The best way to handle change is to handle a WHOLE BUNCH OF CHANGE at once.
Perhaps that’s not the best advice to give to somebody else. And perhaps it’s not the best piece of wisdom for me to keep on my mind when somebody else is asking for advice. But it seems to be working for me. My skin has been thickened with having to go through times of uncertainty. I’m waiting another 6-8 weeks to see if the past three years of my life have meant anything. I’m now catching up on several weeks of put-off tasks that are apparently part of being an adult. The chaotic stress of close family moving is empathetically contagious and, speaking of, one of those moves involves selling my childhood home.
I’ve managed to accidentally volunteer myself for something without any idea of how much work it will entail in the future, and I’ve opened myself up to pass on potentially derailing advice through “wisdom” that worked for me but probably won’t work for others. Sudden changes in extended family circumstances add more dinner table conversations (provided certain people aren’t at the dinner table), the stability of my sanity is only kept in place because I don’t subscribe to cable anymore, and in less than a week I have an appointment to take a rash change that in my usual state of mind would punch in the eye my willingness to participate in this world.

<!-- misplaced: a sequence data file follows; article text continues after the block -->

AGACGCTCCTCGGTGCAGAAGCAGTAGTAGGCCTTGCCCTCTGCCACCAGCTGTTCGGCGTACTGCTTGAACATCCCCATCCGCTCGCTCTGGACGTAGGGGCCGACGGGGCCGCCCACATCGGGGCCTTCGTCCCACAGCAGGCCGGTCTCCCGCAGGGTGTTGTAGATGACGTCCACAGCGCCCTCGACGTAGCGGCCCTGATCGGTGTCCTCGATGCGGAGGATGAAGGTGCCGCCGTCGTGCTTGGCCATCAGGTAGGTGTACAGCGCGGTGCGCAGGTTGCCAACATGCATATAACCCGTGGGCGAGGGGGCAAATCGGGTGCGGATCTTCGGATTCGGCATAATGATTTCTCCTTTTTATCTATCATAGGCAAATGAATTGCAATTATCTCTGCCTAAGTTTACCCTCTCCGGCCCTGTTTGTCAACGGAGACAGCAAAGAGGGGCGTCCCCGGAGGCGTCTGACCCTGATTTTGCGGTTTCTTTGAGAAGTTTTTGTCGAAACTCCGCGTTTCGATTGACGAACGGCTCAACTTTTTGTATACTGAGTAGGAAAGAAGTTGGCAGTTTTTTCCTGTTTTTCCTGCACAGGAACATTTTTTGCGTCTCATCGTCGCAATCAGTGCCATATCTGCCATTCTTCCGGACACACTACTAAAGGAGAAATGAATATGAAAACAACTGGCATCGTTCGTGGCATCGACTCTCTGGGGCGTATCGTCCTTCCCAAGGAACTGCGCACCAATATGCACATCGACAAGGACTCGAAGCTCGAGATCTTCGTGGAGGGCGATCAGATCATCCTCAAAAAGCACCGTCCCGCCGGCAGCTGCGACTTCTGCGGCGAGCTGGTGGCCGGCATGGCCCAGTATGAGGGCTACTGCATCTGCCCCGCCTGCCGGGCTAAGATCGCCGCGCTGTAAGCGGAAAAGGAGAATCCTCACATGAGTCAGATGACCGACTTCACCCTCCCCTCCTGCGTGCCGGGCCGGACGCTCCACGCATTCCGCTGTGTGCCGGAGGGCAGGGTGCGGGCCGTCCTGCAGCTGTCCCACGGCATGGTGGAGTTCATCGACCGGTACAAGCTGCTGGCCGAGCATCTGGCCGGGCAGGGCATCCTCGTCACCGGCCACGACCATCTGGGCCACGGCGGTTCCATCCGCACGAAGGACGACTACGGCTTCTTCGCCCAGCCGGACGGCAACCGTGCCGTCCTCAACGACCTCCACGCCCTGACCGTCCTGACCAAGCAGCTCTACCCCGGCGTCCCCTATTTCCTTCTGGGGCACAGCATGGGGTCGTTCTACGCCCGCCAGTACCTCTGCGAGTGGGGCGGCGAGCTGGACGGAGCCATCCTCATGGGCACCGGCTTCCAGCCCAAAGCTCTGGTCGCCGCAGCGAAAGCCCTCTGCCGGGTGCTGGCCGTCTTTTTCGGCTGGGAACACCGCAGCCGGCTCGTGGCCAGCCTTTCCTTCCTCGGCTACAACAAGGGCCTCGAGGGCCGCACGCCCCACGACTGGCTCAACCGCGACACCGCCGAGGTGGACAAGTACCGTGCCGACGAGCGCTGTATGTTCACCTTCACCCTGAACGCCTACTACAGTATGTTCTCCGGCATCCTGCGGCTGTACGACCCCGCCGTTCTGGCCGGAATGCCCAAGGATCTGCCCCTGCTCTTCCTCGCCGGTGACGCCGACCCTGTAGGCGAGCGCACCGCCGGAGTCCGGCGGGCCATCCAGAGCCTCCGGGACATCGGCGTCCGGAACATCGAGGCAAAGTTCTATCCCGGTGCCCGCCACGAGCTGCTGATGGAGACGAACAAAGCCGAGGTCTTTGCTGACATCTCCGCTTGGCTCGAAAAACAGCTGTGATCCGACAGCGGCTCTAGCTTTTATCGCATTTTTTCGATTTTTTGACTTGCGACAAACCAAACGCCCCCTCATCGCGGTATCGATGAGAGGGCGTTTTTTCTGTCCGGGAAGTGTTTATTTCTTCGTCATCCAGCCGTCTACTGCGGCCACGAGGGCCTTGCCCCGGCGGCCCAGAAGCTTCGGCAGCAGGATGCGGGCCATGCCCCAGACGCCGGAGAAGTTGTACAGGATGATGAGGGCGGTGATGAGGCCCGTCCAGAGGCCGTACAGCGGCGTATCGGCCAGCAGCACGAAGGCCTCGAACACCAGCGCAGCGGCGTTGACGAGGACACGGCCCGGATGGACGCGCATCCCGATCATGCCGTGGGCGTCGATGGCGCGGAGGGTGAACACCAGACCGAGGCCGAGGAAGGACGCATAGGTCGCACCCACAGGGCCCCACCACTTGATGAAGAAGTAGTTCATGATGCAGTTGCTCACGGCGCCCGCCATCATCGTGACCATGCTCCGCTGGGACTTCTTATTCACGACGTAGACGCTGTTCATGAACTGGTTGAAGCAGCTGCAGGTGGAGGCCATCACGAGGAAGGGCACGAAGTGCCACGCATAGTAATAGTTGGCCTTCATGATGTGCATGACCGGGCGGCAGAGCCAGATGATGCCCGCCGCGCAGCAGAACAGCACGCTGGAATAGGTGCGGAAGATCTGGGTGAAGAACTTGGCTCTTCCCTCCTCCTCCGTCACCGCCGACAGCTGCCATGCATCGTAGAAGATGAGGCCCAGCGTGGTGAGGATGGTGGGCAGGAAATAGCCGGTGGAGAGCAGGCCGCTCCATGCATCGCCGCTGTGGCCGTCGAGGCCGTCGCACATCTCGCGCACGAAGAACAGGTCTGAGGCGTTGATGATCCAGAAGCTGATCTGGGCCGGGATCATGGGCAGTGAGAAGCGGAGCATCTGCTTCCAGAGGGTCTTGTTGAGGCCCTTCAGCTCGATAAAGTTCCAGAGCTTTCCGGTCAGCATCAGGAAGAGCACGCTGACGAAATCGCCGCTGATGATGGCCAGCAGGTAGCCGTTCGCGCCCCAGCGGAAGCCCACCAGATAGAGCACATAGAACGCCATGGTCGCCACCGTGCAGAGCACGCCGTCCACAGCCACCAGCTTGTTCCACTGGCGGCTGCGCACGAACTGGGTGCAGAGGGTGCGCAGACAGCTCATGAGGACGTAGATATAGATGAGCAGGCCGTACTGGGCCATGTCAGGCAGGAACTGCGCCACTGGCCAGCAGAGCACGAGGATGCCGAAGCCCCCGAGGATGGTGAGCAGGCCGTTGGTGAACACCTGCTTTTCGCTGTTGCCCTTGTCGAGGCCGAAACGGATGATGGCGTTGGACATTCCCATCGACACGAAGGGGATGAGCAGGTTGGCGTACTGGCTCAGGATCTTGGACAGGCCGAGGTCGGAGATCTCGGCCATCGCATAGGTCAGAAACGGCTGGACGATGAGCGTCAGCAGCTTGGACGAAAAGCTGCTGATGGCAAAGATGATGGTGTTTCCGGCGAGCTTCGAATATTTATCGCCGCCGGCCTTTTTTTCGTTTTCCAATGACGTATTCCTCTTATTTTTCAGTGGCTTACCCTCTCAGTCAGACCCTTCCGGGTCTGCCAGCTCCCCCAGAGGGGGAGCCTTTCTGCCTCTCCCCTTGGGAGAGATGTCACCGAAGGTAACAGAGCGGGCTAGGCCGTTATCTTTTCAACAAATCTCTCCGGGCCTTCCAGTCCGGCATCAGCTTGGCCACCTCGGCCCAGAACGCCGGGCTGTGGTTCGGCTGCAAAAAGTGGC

Most of this has been going on for a while. And yet two weeks ago my doctor happened to take my blood pressure, and it was “normal” rather than the “high-normal” my genetics and lifelong weight “problem” put it at by default. I’m not losing sleep, I don’t panic at the point of required initiative, and — AND — I’m doodling more. Doodling is something I used to only be able to do when I was life-threateningly bored.
All in all, I’m pretty happy that the world as I’ve known it for 25 years won’t exist in 2013.